New York Harbor

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I went on a boat trip on Sunday into New York harbor, one of my favorite places. We followed a giant container ship from Singapore under the Verrazano Bridge.

Indian tribes were the first here to fish and to trade. The Dutch and the English followed them. It’s a great harbor with a great history. The fishing’s gone, unfortunately, and I wonder what happened to the Indians? Their story never seems to be told.

Indian fishing

Indian fishing

The Hudson River reaching north was a trading dream. Early on, furs and timber and raw materials were brought here from the interior to be shipped all over the world. The Eire Cana only increased the river’s reach.

liberty stat - Version 2Millions of immigrants, looking for work and a place to live, sailed into this harbor from distant places. The sign welcoming them, the Statue of Liberty, and the place where many of them were processed, Ellis Island, are on the left of the harbor as you come through the Narrows from the open sea.

Many of our ancestors, my own included, first saw the New World here. Many never left the area. On a recent TV program on Italian immigration, the question was asked “Why did so many Italians choose to live in New York City and New Jersey?” “That’s where the work was, “ someone said. My ancestors–Irish and Swedes– chose to live and work here too. Skyline medium

Skyline close

As you look at the impressive skyline of New York, look also to Brooklyn on the right and Jersey City and Bayonne on the left, Staten Island behind you. Those places were where the immigrants who built the city lived–and still do.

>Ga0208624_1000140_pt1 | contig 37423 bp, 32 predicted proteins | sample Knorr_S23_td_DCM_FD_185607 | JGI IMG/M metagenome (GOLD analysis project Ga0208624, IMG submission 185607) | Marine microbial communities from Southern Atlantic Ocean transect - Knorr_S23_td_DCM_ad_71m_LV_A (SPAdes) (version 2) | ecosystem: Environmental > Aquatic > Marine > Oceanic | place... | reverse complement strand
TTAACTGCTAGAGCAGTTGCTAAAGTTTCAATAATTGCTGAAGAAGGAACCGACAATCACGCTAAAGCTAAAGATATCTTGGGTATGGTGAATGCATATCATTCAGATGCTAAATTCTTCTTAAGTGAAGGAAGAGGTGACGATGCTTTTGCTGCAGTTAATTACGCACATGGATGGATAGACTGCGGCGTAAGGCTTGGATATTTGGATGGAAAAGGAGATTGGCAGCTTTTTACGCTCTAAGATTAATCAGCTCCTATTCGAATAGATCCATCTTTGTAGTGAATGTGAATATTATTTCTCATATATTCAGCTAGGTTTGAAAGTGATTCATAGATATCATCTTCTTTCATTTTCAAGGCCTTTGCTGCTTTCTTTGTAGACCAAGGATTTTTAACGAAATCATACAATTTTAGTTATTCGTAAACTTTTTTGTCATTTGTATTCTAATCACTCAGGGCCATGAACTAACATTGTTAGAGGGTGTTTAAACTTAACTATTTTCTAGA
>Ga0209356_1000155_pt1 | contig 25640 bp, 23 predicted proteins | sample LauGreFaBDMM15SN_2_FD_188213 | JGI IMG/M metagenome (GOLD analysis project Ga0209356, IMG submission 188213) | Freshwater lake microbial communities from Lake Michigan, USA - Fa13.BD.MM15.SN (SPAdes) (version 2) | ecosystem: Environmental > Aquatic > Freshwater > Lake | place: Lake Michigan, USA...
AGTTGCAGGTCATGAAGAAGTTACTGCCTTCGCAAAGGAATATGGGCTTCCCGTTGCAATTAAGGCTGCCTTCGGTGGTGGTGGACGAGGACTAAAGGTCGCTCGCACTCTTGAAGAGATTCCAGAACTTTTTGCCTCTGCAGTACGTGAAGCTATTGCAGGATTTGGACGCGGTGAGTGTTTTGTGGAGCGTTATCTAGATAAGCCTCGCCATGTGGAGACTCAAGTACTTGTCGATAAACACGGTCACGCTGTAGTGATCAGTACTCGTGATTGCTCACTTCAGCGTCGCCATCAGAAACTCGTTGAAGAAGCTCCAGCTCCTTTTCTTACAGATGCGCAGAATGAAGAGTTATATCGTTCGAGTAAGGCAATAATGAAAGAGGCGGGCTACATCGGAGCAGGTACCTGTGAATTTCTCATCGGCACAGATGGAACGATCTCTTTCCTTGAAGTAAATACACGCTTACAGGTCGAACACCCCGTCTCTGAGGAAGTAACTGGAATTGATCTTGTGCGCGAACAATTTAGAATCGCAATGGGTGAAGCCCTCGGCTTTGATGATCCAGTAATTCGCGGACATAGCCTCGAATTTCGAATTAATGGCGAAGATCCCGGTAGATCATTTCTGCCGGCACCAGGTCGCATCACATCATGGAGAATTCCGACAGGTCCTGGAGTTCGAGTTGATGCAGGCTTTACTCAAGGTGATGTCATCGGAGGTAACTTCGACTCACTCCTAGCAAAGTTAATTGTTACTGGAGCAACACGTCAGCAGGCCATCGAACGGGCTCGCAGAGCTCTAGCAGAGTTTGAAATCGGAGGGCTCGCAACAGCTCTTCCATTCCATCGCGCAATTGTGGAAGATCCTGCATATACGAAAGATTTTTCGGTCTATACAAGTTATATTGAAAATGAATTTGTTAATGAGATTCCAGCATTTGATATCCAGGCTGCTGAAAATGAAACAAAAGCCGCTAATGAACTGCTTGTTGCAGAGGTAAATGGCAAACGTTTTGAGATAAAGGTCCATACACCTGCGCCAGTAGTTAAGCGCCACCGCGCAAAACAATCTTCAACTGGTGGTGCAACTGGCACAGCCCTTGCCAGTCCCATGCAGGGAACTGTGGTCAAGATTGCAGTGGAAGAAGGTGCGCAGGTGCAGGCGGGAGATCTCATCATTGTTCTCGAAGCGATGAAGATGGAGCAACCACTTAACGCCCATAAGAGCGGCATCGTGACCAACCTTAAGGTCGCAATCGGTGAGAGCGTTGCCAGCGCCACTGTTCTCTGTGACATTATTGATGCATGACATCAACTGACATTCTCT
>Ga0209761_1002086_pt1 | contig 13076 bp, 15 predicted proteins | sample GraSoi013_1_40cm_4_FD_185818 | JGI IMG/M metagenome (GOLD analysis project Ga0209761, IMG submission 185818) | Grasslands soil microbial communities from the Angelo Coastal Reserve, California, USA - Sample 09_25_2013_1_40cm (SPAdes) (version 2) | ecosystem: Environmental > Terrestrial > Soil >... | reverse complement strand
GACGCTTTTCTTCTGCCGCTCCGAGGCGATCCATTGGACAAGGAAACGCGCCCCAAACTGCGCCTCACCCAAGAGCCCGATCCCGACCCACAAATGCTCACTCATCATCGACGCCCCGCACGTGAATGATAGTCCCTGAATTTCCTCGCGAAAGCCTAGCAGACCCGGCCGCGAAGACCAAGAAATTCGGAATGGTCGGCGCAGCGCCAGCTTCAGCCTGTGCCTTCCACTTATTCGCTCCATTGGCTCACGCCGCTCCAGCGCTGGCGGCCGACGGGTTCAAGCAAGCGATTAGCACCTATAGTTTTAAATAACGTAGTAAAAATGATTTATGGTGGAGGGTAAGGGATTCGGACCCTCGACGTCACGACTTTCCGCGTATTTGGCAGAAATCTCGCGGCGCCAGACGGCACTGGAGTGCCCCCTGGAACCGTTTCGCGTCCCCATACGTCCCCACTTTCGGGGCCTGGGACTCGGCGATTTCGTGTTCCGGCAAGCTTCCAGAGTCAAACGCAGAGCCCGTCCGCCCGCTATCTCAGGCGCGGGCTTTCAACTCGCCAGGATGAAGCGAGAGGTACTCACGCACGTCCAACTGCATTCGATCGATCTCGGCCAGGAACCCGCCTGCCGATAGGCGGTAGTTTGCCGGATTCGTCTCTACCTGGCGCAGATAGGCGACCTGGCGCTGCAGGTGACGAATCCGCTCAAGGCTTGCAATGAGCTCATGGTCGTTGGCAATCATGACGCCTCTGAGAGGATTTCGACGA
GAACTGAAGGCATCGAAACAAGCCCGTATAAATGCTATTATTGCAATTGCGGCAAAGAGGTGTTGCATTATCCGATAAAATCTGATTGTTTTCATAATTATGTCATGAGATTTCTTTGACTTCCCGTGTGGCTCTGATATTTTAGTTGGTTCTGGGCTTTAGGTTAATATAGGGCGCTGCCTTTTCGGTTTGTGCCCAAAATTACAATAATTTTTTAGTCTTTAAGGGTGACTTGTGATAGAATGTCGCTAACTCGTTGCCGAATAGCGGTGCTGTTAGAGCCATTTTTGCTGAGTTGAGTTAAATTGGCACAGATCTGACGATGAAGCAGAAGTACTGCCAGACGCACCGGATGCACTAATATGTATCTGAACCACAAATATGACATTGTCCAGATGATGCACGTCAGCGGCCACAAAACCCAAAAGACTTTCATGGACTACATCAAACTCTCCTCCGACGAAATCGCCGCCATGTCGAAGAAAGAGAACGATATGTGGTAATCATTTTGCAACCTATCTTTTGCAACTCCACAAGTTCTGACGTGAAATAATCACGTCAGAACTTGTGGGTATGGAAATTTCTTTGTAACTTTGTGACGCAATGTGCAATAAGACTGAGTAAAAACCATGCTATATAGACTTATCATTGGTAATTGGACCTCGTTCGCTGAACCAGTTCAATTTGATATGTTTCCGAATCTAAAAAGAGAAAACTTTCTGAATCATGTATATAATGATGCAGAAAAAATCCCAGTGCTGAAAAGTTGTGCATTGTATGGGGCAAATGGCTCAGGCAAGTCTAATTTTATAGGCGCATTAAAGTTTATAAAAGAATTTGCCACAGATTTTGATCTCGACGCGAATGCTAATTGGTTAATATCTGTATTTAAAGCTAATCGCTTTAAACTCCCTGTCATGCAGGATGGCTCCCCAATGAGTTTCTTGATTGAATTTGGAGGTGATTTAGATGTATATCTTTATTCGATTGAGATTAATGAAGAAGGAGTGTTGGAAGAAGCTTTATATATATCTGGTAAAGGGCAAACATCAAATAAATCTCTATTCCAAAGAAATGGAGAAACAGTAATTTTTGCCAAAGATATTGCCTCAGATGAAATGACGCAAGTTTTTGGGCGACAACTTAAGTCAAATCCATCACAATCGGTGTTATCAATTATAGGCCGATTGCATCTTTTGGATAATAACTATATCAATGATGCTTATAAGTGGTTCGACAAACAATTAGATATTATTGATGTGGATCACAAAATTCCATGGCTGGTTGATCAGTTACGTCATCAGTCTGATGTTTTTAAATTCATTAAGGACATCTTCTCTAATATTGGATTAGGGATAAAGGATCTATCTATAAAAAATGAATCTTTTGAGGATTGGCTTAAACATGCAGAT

Quarentine station, staten island,

Quarentine station, staten island,

The Quarantine Station built in 1799 by Doctor Richard Bayley, father of St. Elizabeth Seton, was located near Stapleton on Staten Island, just south of the Staten Island Ferry terminal at St. George. Passengers with infectious diseases like small pox, cholera or yellow fever were detained and treated there, and sometimes returned to their own countries.

In the summer of 1801, Elizabeth Seton was staying with her father at the quarantine station when a boatload of sick Irish immigrants were brought in. She describes what poorer immigrants faced coming here:

“I cannot sleep–the dying and the dead possess my mind. Babies perishing at the empty breast of the expiring mother…Father says such was never known before: twelve children must die for want of sustenance…parents deprived of it as they have lain for many days ill in a ship without food or air or changing…There are tents pitched over the yard of the convalescent house and a large one at the death house.” (Letter July 28, 1801)

That same year, Richard Bayley died from yellow fever contacted while caring for a boatload of Irish immigrants at the Quarantine Station. He’s buried in the family plot next to the Episcopal Church of St. Andrew in Richmond, Staten Island.

Too bad no remains of the quarantine station are left to remind us how difficult an immigrant’s journey could be. There’s no quarantine station in the harbor now; sick immigrants and travelers go to nearby hospitals, as far as I know.

People in ancient times looked at travel over the uncertain sea as a perilous challenge. You never knew when you would arrive or the welcome you would get. No cruise ships then to make the journey a pleasure. An anchor was the sign the ancients used to symbolize their arrival, safely reaching port. Some ancient Mediterranean seaports like Alexandria and Antioch adopted the anchor as a symbol of their city.